Residents on the western side of Redding who hadn't been under evacuation orders on Thursday night were caught off guard and had to flee with little notice, causing miles-long traffic jams as flames turned the skies orange.

"When it hit, people were really scrambling," Cal Fire's McLean said. "There was not much of a warning."

Sharon Stapleton said she left after a police officer knocked on her door on Thursday.

She told the Record Searchlight newspaper in Redding that she and her husband grabbed a pillow, some shirts and pants, medicine, important documents and their two dogs, and left in their sport utility vehicle and their motor home.

Many firefighters turned their focus from the flames to getting people out alive.

"Really, we're in a life-saving mode right now in Redding," said Jonathan Cox, battalion chief with Cal Fire. "We're not fighting a fire. We're trying to move people out of the path of it because it is now deadly and it is now moving at speeds and in ways we have not seen before in this area."

An inmate firefighter paused during a firing operation early Friday as the Carr fire continued to burn in Redding. (Josh Edelson/AFP-Getty Images)

Some residents drove to hotels or the homes of family members in safer parts of California, while other evacuees poured into a shelter just outside of town.

A reporter with KRCR-TV choked up as she reported live updates about the fire before the station had to go off the air later. Two news anchors told viewers that the building was being evacuated and urged residents to "be safe."

A hospital official said a total of eight people with fire-related injuries, including the three Marin firefighters, have been treated at the Mercy Medical Center. Hospital spokesman Mike Mangas said none of the injuries are serious.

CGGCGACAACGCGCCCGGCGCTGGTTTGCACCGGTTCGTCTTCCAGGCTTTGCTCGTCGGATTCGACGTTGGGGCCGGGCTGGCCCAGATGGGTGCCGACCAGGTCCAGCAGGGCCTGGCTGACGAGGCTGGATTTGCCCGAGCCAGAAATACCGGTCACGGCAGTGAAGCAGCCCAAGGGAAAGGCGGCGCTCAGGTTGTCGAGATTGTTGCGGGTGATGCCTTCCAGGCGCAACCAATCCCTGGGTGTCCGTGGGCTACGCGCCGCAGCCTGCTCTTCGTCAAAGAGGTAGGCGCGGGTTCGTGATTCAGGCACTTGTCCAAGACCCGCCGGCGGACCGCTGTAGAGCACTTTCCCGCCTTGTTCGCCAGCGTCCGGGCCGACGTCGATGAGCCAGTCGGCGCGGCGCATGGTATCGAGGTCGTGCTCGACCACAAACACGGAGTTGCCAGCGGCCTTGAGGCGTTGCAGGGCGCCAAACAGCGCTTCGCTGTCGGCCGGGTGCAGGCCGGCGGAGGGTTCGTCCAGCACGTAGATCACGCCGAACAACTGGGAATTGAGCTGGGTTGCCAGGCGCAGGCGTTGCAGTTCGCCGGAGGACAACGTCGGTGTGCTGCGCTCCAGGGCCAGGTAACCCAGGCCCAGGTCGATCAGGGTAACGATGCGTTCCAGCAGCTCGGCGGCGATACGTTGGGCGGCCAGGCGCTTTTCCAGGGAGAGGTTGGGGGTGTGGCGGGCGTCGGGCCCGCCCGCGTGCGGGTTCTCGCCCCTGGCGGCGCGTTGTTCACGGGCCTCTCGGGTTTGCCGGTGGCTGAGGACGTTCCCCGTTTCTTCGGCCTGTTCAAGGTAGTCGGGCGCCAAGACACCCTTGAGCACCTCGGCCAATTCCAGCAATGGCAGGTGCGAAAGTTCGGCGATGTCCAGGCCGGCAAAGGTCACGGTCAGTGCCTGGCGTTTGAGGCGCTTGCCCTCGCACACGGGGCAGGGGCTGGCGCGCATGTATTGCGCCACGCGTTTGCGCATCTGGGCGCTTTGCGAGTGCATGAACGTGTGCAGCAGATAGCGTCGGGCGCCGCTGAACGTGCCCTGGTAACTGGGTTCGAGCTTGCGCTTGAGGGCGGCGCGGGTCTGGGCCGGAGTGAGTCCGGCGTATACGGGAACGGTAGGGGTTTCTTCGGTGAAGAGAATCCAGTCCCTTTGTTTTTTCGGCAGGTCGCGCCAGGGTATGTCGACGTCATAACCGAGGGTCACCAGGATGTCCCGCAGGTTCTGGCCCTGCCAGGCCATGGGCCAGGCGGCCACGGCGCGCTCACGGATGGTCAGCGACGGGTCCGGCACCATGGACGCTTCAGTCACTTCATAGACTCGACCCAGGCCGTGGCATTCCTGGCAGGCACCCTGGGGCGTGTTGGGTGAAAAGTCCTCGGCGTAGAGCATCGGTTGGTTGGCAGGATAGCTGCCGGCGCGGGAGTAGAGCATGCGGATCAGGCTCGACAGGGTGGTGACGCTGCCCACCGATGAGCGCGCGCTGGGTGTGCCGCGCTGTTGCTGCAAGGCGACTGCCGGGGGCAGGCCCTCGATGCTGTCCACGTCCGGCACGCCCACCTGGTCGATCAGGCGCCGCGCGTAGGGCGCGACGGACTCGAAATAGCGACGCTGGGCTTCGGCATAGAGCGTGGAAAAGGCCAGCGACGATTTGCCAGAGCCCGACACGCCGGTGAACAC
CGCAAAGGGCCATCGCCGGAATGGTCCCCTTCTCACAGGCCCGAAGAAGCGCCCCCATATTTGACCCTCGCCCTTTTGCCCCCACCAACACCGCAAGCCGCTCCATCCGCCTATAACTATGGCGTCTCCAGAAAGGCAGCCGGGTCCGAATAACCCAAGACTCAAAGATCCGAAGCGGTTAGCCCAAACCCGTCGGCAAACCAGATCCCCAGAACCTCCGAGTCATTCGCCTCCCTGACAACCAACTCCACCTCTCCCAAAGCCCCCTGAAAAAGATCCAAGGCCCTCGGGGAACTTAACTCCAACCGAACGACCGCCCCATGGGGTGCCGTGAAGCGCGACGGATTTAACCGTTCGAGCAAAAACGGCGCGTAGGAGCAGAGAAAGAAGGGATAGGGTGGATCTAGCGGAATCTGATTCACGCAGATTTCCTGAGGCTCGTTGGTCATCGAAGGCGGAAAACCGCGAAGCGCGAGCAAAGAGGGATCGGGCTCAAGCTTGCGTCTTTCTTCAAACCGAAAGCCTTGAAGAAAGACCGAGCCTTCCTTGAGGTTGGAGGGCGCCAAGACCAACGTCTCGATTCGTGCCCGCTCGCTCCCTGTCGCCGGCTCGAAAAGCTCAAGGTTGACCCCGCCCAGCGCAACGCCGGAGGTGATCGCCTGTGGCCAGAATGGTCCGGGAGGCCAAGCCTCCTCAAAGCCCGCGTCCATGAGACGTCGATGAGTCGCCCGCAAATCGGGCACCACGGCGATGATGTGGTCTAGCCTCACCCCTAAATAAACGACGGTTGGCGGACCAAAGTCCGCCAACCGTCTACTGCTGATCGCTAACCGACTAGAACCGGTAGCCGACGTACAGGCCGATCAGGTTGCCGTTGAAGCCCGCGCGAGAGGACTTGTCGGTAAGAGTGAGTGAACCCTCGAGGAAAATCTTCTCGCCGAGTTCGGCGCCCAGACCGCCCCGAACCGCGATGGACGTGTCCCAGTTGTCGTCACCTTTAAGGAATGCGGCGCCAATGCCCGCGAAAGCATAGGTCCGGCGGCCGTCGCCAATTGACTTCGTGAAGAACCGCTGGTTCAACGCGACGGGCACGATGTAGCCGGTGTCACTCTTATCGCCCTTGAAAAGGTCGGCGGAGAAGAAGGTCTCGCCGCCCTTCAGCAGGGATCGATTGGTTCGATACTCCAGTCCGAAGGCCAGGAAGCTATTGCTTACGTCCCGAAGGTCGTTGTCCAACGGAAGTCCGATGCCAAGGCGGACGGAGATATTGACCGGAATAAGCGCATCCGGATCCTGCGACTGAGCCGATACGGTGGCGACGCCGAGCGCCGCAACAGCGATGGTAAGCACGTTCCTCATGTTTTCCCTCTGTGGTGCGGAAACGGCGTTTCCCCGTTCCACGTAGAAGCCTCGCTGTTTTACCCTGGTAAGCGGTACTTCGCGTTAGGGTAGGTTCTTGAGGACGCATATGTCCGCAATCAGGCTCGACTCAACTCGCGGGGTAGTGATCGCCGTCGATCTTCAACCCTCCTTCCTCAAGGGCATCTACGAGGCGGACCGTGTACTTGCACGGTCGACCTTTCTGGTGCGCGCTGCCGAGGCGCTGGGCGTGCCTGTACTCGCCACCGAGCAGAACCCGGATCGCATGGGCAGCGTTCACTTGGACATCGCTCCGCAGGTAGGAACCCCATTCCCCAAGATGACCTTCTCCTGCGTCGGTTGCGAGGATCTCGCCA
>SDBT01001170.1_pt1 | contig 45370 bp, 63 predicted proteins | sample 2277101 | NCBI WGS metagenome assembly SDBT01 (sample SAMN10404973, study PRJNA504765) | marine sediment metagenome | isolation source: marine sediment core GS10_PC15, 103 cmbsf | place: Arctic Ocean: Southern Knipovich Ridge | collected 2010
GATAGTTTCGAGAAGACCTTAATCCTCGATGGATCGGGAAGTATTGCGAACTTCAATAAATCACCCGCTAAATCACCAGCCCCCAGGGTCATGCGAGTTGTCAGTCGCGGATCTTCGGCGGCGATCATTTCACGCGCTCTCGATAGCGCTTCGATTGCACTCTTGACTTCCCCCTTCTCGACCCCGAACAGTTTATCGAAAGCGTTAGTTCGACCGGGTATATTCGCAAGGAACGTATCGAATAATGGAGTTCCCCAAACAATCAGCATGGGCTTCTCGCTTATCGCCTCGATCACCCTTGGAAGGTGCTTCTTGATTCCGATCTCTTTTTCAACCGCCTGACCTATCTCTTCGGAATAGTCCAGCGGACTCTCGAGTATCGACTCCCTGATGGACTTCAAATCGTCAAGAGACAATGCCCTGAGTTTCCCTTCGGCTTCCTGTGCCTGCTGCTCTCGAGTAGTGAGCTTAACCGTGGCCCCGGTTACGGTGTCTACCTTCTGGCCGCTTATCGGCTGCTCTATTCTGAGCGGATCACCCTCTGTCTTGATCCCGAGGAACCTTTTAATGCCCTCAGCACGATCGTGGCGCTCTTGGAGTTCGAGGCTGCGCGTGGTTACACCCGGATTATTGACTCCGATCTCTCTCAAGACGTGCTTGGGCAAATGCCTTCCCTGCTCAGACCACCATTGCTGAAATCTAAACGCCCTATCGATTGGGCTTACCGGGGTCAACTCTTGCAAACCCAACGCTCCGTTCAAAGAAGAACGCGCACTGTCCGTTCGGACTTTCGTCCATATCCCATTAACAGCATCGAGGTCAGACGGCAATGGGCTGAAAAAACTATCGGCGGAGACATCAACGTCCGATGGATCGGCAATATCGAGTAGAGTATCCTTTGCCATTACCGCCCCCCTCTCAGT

Mangas said people are also arriving at the Mercy Medical Center with respiratory problems.

Firefighters tried in vain to build containment around the blaze Thursday but flames kept jumping their lines, Cal Fire's McLean said.

"It's just a heck of a fight," he said. "They're doing what they can do and they get pushed out in a lot of cases. We're fighting the fight right now."

He said the fire behavior was so erratic, there were tornadoes within the fire "tossing around equipment, blowing windows out of Cal Fire pickup trucks."

A burning home is reflected in a pool during the Carr fire in Redding, California on July 27, 2018.
A burning home is reflected in a pool during the Carr fire in Redding, California on July 27, 2018. (Josh Edelson/AFP/Getty Images)

Brett Gouvea, incident commander of the crews battling the fire, urged residents to pay close attention to the blaze.

"This fire is extremely dangerous and moving with no regard for what's in its path," he said Thursday, with flames exploding around Whiskeytown Lake. An effort to save boats at a marina by untying them from moorings and pushing them to safety, wasn't swift enough to spare them all.

Dozens of charred, twisted and melted boats were among the losses at Oak Bottom Marina.

"The boat docks down there — all the way out in the water — 30 to 40 boats caught fire when the fire laid down on top of them last night and burned those up," said fire Chief Mike Hebrard of Cal Fire.

Lt. Col. Jonathan Shiroma with the California National Guard said 250 troops have been deployed to Redding to help fight the flames. They have two C130 planes on standby to aid Cal Fire's air attack on the fire.

Bill Sessa, a spokesman from the California Department of Corrections and Rehabilitation, said that almost 600 inmates have been deployed to the Carr Fire -- many of whom have been redirected from battling the Ferguson Fire, just west of Yosemite National Park.

"We're rotating about half of our inmates every day," said Sessa. "Some of them are getting 24 hours of rest while the other groups are out there working 24 hours, and then they rotate. So at this time of the year, it is literally nonstop."

This story contains reporting from The Associated Press